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OUS brings accessibility to table at 2nd Annual MLK luncheon for faculty, staff
February 15, 2017 : OUS brings accessibility to table at 2nd Annual MLK luncheon for faculty, staff
Ohio University Southern (OUS) faculty and staff participated in the 2nd Annual MLK luncheon Jan. 20. The focus this year was about creating a culture of inclusion for students with disabilities. Participants were asked to explore the issues that our disabled students face and how we can better assist them.
 
Southern Campus Accessibility Coordinator Teresa McKenzie explained to attendees that, “Disability rights are civil rights issues.”
 
Assistant Dean for Student Accessibility Dr. Carey Busch said that higher education has a role in shaping outcomes for people with disabilities, and although we have made some progress there is still work to be done.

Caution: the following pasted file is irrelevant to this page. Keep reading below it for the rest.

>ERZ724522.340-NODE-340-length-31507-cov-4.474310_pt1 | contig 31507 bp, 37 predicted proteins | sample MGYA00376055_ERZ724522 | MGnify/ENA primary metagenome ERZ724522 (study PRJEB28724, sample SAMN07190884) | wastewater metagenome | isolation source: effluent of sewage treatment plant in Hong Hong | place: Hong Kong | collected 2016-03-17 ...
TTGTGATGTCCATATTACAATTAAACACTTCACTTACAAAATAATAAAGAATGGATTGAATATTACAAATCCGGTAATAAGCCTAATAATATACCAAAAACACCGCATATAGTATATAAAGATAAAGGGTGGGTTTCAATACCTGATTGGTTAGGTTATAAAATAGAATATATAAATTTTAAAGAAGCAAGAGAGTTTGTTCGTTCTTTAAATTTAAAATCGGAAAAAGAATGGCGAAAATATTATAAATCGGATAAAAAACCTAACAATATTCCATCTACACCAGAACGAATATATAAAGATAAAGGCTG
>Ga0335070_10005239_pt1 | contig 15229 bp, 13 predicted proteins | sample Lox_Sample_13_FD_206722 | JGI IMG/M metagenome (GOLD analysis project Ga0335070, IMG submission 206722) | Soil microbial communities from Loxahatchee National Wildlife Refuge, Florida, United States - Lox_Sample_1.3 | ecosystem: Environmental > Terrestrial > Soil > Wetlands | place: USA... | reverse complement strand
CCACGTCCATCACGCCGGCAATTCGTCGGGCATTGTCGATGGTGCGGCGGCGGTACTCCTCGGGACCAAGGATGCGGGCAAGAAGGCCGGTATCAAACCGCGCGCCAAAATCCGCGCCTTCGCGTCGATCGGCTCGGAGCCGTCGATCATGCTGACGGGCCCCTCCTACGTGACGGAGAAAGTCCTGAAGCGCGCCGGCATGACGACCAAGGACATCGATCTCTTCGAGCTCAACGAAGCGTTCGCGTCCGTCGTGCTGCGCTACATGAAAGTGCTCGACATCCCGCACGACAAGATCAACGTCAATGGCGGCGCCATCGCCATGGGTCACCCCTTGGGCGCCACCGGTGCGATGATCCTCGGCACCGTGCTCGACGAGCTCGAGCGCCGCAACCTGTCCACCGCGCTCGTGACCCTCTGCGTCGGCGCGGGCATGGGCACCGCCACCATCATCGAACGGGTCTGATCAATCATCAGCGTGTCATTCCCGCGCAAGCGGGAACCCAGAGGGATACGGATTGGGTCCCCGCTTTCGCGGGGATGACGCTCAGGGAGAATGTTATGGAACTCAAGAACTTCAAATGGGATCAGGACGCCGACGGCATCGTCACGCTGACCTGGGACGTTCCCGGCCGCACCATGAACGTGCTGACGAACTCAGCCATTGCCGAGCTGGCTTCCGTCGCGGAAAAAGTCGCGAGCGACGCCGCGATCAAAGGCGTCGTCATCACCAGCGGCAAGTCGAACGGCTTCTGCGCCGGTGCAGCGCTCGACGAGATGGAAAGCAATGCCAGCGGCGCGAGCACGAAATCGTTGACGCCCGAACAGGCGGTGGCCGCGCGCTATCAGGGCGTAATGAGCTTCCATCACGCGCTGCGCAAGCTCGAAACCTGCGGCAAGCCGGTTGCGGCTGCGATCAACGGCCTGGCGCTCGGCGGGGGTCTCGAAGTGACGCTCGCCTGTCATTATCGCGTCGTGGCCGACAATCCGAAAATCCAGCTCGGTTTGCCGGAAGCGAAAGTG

Busch said, “There is still an 8 percent gap in obtaining post-secondary education between students with disabilities and those without. This is compared with the two percent gap between the same groups as it applies to high school graduation rates.”
 
She also explained that Section 504 of the Rehabilitation Act of 1973 is a key piece of legislation pertaining to education. It states that an entity that receives federal funding must assure that all goods, programs and services are accessible to those with disabilities.

OUS brings accessibility to table at 2nd Annual MLK luncheon for faculty, staff
Our local Student Accessibility Services office is a central location for services, accommodations and to get answers to questions according to McKenzie. “Our office works to make sure that all of our university services are accessible to all of our student population,” she  said. “Our office also serves as a liaison for faculty and staff.”
 
Coordinator of Diversity and Inclusion Robert Pleasant said that this year’s luncheon was an opportunity. “Each year we choose a topic to focus for the MLK Luncheon and this year I thought it was important to highlight the area of accessibility, he said. “It was our goal to expand the term ‘diversity’, and to find ways for faculty and staff to have an open dialogue about the needs of students with disabilities and our role in creating a more inclusive environment for all students.”